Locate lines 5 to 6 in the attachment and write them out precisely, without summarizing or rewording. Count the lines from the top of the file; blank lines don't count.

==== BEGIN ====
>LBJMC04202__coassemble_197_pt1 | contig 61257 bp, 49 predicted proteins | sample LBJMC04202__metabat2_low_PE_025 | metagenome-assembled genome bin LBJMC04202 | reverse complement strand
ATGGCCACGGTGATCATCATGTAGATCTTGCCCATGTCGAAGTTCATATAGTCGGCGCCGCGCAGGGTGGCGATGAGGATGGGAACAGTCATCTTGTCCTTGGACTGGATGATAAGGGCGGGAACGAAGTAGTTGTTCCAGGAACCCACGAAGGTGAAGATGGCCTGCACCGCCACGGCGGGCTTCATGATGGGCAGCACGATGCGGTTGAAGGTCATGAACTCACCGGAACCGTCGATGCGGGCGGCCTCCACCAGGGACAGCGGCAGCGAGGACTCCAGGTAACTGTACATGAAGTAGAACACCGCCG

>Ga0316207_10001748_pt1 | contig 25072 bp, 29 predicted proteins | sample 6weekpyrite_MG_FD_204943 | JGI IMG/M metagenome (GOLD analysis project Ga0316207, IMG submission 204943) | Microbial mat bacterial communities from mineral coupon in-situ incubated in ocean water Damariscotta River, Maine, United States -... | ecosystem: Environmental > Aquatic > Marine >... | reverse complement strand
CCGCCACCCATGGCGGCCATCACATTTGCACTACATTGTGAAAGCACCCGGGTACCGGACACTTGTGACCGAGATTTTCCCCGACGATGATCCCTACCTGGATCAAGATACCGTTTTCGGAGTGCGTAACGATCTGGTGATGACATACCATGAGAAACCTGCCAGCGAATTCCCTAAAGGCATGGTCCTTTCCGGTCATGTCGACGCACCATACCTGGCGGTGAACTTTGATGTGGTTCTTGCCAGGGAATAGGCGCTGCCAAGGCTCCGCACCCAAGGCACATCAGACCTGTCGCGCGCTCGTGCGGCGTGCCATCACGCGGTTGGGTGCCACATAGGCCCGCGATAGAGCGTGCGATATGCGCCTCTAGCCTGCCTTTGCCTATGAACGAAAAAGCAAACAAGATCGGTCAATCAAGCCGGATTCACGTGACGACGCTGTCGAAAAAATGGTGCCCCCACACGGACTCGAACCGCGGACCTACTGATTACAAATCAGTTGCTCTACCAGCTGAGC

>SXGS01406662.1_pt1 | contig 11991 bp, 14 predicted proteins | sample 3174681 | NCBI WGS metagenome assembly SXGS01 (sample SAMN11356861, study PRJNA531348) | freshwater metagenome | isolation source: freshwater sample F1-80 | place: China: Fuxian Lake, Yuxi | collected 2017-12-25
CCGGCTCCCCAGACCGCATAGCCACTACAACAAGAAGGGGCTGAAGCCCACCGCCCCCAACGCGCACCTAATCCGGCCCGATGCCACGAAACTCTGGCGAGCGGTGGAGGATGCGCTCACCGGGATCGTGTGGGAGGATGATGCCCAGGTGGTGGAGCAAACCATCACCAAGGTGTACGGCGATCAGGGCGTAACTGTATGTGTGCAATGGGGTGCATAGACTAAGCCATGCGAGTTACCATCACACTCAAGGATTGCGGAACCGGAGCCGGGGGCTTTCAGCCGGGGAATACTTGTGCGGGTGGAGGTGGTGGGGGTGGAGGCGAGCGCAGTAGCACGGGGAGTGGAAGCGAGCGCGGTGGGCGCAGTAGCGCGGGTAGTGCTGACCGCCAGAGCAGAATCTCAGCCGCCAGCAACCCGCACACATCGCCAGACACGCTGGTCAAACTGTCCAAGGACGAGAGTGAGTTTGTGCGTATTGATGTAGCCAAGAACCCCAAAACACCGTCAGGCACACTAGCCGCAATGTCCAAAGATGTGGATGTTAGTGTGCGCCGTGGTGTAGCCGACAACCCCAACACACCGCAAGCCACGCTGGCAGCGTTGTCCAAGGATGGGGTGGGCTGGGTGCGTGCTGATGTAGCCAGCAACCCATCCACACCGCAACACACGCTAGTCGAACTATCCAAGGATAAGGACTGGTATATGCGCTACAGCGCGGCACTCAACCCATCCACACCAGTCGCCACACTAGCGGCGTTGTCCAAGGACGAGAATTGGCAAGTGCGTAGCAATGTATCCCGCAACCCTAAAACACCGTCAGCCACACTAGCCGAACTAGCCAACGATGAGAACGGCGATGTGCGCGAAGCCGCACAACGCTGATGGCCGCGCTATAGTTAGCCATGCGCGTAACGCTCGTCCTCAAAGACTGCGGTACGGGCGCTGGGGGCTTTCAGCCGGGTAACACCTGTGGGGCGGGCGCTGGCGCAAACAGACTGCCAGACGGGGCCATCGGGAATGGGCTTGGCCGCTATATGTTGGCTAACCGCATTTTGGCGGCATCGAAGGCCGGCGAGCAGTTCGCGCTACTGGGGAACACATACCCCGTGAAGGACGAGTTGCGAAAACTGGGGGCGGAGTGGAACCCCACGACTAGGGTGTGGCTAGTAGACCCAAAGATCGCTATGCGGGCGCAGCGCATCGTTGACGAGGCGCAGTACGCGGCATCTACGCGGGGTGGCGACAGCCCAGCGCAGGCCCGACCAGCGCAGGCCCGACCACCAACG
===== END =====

>SXGS01406662.1_pt1 | contig 11991 bp, 14 predicted proteins | sample 3174681 | NCBI WGS metagenome assembly SXGS01 (sample SAMN11356861, study PRJNA531348) | freshwater metagenome | isolation source: freshwater sample F1-80 | place: China: Fuxian Lake, Yuxi | collected 2017-12-25
CCGGCTCCCCAGACCGCATAGCCACTACAACAAGAAGGGGCTGAAGCCCACCGCCCCCAACGCGCACCTAATCCGGCCCGATGCCACGAAACTCTGGCGAGCGGTGGAGGATGCGCTCACCGGGATCGTGTGGGAGGATGATGCCCAGGTGGTGGAGCAAACCATCACCAAGGTGTACGGCGATCAGGGCGTAACTGTATGTGTGCAATGGGGTGCATAGACTAAGCCATGCGAGTTACCATCACACTCAAGGATTGCGGAACCGGAGCCGGGGGCTTTCAGCCGGGGAATACTTGTGCGGGTGGAGGTGGTGGGGGTGGAGGCGAGCGCAGTAGCACGGGGAGTGGAAGCGAGCGCGGTGGGCGCAGTAGCGCGGGTAGTGCTGACCGCCAGAGCAGAATCTCAGCCGCCAGCAACCCGCACACATCGCCAGACACGCTGGTCAAACTGTCCAAGGACGAGAGTGAGTTTGTGCGTATTGATGTAGCCAAGAACCCCAAAACACCGTCAGGCACACTAGCCGCAATGTCCAAAGATGTGGATGTTAGTGTGCGCCGTGGTGTAGCCGACAACCCCAACACACCGCAAGCCACGCTGGCAGCGTTGTCCAAGGATGGGGTGGGCTGGGTGCGTGCTGATGTAGCCAGCAACCCATCCACACCGCAACACACGCTAGTCGAACTATCCAAGGATAAGGACTGGTATATGCGCTACAGCGCGGCACTCAACCCATCCACACCAGTCGCCACACTAGCGGCGTTGTCCAAGGACGAGAATTGGCAAGTGCGTAGCAATGTATCCCGCAACCCTAAAACACCGTCAGCCACACTAGCCGAACTAGCCAACGATGAGAACGGCGATGTGCGCGAAGCCGCACAACGCTGATGGCCGCGCTATAGTTAGCCATGCGCGTAACGCTCGTCCTCAAAGACTGCGGTACGGGCGCTGGGGGCTTTCAGCCGGGTAACACCTGTGGGGCGGGCGCTGGCGCAAACAGACTGCCAGACGGGGCCATCGGGAATGGGCTTGGCCGCTATATGTTGGCTAACCGCATTTTGGCGGCATCGAAGGCCGGCGAGCAGTTCGCGCTACTGGGGAACACATACCCCGTGAAGGACGAGTTGCGAAAACTGGGGGCGGAGTGGAACCCCACGACTAGGGTGTGGCTAGTAGACCCAAAGATCGCTATGCGGGCGCAGCGCATCGTTGACGAGGCGCAGTACGCGGCATCTACGCGGGGTGGCGACAGCCCAGCGCAGGCCCGACCAGCGCAGGCCCGACCACCAACG